Release what does not serve you
Once upon a time, little 18 year old me entered the California Institute of the Arts to study classical singing. I had very little musical training prior to then, just a natural ability. I didn’t even read music very well, so I was really a blank canvas for taking in whatever my teachers and mentors could share. My teachers guided me to music that seemed to be appropriate for my voice, and I found I was able to learn a lot very quickly, and was excited to do so. However, with a very young voice, and minimal previous training, there were some technique issues that were going to take me some time to practice and simply weren’t going to resolve overnight… Similar to a young athlete learning a sport, or learning a new lift in the gym.
In my first semester, I remember struggling with certain aspects of pieces that were supposed to be “perfect” for my voice. I knew there was something I wasn’t doing correctly, but couldn’t figure out what I was doing wrong, or how to approach my practicing so that I would improve. I felt that I could do it, but my technique was inconsistent. I remember talking about this to a mentor in a lesson one day, asking for help. She told me “Well, maybe those pieces just aren’t for you.”
And there it was. A simple comment that made its way in, and became something I wrestled with for many years.
Right now at Breakthrough, I have the pleasure of coaching some amazing people for the next 7 weeks in our Drop Two Sizes Challenge. Of course we are focused on nutrition and training, but a big component of succeeding in this challenge is working with mindset. Last week we had our first meeting, and I asked everyone to spend some time exploring ideas, thoughts or beliefs they may have that might be holding them back, with the understanding that we are free to let go of old ideas that no longer serve us… A concept that applies to all areas of life, not just weight loss.
“Maybe that’s just the way I am.” “Girls just aren’t really meant to do lots of push ups or pull ups.” “I’ve failed before, so why should this time be any different.” “I never seem to save enough money to afford to take that vacation.” “I’m just a ‘foodie’.” “I’m not brave enough.” “Maybe I’m just not meant to sing that music.”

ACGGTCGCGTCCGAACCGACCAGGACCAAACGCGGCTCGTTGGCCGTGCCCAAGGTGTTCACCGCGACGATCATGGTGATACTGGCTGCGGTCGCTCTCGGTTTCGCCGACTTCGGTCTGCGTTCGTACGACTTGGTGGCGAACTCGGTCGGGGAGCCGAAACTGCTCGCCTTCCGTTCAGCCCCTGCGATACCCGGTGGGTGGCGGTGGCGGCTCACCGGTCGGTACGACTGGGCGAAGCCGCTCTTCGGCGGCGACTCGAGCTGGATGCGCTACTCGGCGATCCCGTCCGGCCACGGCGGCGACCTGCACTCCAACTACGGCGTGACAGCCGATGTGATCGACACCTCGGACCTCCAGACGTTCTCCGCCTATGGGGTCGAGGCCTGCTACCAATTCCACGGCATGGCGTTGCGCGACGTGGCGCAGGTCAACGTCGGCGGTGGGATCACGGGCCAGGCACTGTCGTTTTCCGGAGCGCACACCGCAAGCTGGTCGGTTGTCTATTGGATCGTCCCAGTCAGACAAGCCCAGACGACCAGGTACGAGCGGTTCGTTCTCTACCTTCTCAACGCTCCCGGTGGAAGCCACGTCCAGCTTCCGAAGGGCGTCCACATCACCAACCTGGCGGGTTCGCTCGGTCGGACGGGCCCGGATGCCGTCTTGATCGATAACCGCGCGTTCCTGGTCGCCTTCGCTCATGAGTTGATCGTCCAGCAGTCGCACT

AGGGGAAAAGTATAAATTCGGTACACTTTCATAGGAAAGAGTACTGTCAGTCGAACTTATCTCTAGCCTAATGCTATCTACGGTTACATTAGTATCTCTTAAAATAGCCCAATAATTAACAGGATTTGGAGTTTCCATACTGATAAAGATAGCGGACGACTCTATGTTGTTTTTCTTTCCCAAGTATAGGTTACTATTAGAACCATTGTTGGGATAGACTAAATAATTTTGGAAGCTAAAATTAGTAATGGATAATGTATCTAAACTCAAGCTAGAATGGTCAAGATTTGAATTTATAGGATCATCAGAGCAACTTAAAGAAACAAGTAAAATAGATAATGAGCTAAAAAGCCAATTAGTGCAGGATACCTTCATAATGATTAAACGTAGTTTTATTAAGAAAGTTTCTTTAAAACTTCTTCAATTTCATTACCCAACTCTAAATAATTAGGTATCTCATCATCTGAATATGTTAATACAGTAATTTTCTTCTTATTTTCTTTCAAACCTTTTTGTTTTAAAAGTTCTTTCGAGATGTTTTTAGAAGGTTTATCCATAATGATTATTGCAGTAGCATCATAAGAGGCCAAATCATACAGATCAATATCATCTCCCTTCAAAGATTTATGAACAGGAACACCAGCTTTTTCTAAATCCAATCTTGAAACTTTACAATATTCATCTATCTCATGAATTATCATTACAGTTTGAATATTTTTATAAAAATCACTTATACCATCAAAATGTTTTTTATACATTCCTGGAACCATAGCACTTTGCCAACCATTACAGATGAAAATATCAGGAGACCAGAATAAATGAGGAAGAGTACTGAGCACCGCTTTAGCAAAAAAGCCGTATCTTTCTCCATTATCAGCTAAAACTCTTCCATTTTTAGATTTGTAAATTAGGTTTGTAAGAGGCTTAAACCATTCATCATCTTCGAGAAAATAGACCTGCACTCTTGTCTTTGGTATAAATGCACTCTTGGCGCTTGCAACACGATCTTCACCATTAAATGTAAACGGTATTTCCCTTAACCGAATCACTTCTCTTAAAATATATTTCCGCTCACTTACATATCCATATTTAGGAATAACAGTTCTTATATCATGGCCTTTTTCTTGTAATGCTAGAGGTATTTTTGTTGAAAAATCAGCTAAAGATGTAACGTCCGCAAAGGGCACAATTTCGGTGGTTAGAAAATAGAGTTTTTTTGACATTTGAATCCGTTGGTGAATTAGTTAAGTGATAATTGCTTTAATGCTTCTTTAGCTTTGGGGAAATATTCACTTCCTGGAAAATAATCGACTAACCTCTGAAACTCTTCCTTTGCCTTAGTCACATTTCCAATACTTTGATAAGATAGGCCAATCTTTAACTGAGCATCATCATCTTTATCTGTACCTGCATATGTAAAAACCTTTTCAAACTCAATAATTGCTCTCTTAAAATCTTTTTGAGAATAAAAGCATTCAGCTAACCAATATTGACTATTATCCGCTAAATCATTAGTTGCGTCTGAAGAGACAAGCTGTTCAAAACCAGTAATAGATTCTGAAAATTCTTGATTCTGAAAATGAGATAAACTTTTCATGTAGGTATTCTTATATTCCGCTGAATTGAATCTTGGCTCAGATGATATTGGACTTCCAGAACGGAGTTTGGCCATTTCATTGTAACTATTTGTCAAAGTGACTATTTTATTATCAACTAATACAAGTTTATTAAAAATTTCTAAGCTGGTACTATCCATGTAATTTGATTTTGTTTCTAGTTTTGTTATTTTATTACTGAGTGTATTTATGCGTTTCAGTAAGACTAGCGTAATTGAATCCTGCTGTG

Quite a few people have shared with me some of these thoughts that they struggle with, and I’ve noticed over the years, many of them come from comments that other people have said either to them or about them… Just like my experience. So maybe the stories we are telling ourselves aren’t even our stories at all.
I didn’t realize until many years later how much the comment about my singing had affected me. I remember practicing an aria for an opera I had been cast in, and feeling my body tense up and my mind start to race as I got to a challenging section of the piece: “Maybe this just isn’t for you.” And then it came to me – it was never me who said that in the first place, so why did I have to believe it? I’d been hired to do the role, so presumably it was for me.
Now I’m not saying that all the negative thoughts we have are coming from someone else, and that other people are to blame, and we are all victims. I don’t buy into any of that. And I also don’t believe that the way our mind interprets things is necessarily the way it is intended. Humans have a long history of miscommunications and misunderstandings. I recognize now that my teacher most likely wanted me focus on repertoire I could sing easily as a young singer, keep solidifying my technique, and return to more challenging music when I was more experienced.
I wish I could say that after my moment of realization, I never had that negative thought or felt that doubt ever again. Unfortunately that’s not the way it worked out. But, I did eventually discover that I could let the thought go. That when it came up, I didn’t have to hold on to it so tightly. And that by releasing it, I could allow for the possibility of positive thoughts to replace that one.
Like any skill worth developing, it takes consistent practice. First, you have to spend some time being open to noticing your thoughts. I recommend doing this with curiosity rather than judgement. Once you tune in to what your thought patterns are, it’s not necessarily about driving negative thoughts away and never having them again. It’s about not latching on to them and allowing them to plant roots so deep that nothing else can grow.
Every day is a clean slate. We are free to grow and change. We don’t have to hold on to old beliefs about ourselves that are no longer true… or maybe they were never true in the first place. We don’t have to be stuck rehashing situations from decades ago, or clinging to past mistakes. We are free to learn our lessons, and move on.
Release what does not serve you. Make the world a better place by allowing yourself to keep expanding your capabilities. I can’t wait to see all the awesome stuff you’ll do!
Strength & love,